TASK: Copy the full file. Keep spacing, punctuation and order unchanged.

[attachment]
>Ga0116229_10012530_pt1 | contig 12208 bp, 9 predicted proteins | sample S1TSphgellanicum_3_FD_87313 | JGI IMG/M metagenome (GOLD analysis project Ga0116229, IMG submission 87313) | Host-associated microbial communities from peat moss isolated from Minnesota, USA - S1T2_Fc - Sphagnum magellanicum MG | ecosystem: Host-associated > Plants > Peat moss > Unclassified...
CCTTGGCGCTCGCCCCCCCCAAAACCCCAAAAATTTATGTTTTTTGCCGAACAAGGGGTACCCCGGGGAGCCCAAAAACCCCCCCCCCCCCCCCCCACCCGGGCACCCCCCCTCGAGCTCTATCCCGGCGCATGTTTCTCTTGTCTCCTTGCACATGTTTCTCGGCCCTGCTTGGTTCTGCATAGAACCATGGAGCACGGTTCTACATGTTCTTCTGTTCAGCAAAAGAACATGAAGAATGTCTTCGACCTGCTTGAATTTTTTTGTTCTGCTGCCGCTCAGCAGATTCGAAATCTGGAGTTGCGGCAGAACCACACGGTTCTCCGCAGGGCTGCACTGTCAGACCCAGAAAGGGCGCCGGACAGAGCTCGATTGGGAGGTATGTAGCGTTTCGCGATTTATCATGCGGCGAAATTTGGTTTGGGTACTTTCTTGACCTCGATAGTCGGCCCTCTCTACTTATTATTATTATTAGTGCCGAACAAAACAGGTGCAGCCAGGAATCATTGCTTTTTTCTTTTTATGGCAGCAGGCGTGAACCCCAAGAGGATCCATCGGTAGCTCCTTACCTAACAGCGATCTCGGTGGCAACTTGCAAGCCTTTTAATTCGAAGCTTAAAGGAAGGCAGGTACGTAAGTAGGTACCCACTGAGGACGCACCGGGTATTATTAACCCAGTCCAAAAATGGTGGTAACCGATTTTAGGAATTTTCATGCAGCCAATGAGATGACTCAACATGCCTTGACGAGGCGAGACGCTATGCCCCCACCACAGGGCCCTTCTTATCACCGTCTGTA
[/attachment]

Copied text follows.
>Ga0116229_10012530_pt1 | contig 12208 bp, 9 predicted proteins | sample S1TSphgellanicum_3_FD_87313 | JGI IMG/M metagenome (GOLD analysis project Ga0116229, IMG submission 87313) | Host-associated microbial communities from peat moss isolated from Minnesota, USA - S1T2_Fc - Sphagnum magellanicum MG | ecosystem: Host-associated > Plants > Peat moss > Unclassified...
CCTTGGCGCTCGCCCCCCCCAAAACCCCAAAAATTTATGTTTTTTGCCGAACAAGGGGTACCCCGGGGAGCCCAAAAACCCCCCCCCCCCCCCCCCACCCGGGCACCCCCCCTCGAGCTCTATCCCGGCGCATGTTTCTCTTGTCTCCTTGCACATGTTTCTCGGCCCTGCTTGGTTCTGCATAGAACCATGGAGCACGGTTCTACATGTTCTTCTGTTCAGCAAAAGAACATGAAGAATGTCTTCGACCTGCTTGAATTTTTTTGTTCTGCTGCCGCTCAGCAGATTCGAAATCTGGAGTTGCGGCAGAACCACACGGTTCTCCGCAGGGCTGCACTGTCAGACCCAGAAAGGGCGCCGGACAGAGCTCGATTGGGAGGTATGTAGCGTTTCGCGATTTATCATGCGGCGAAATTTGGTTTGGGTACTTTCTTGACCTCGATAGTCGGCCCTCTCTACTTATTATTATTATTAGTGCCGAACAAAACAGGTGCAGCCAGGAATCATTGCTTTTTTCTTTTTATGGCAGCAGGCGTGAACCCCAAGAGGATCCATCGGTAGCTCCTTACCTAACAGCGATCTCGGTGGCAACTTGCAAGCCTTTTAATTCGAAGCTTAAAGGAAGGCAGGTACGTAAGTAGGTACCCACTGAGGACGCACCGGGTATTATTAACCCAGTCCAAAAATGGTGGTAACCGATTTTAGGAATTTTCATGCAGCCAATGAGATGACTCAACATGCCTTGACGAGGCGAGACGCTATGCCCCCACCACAGGGCCCTTCTTATCACCGTCTGTA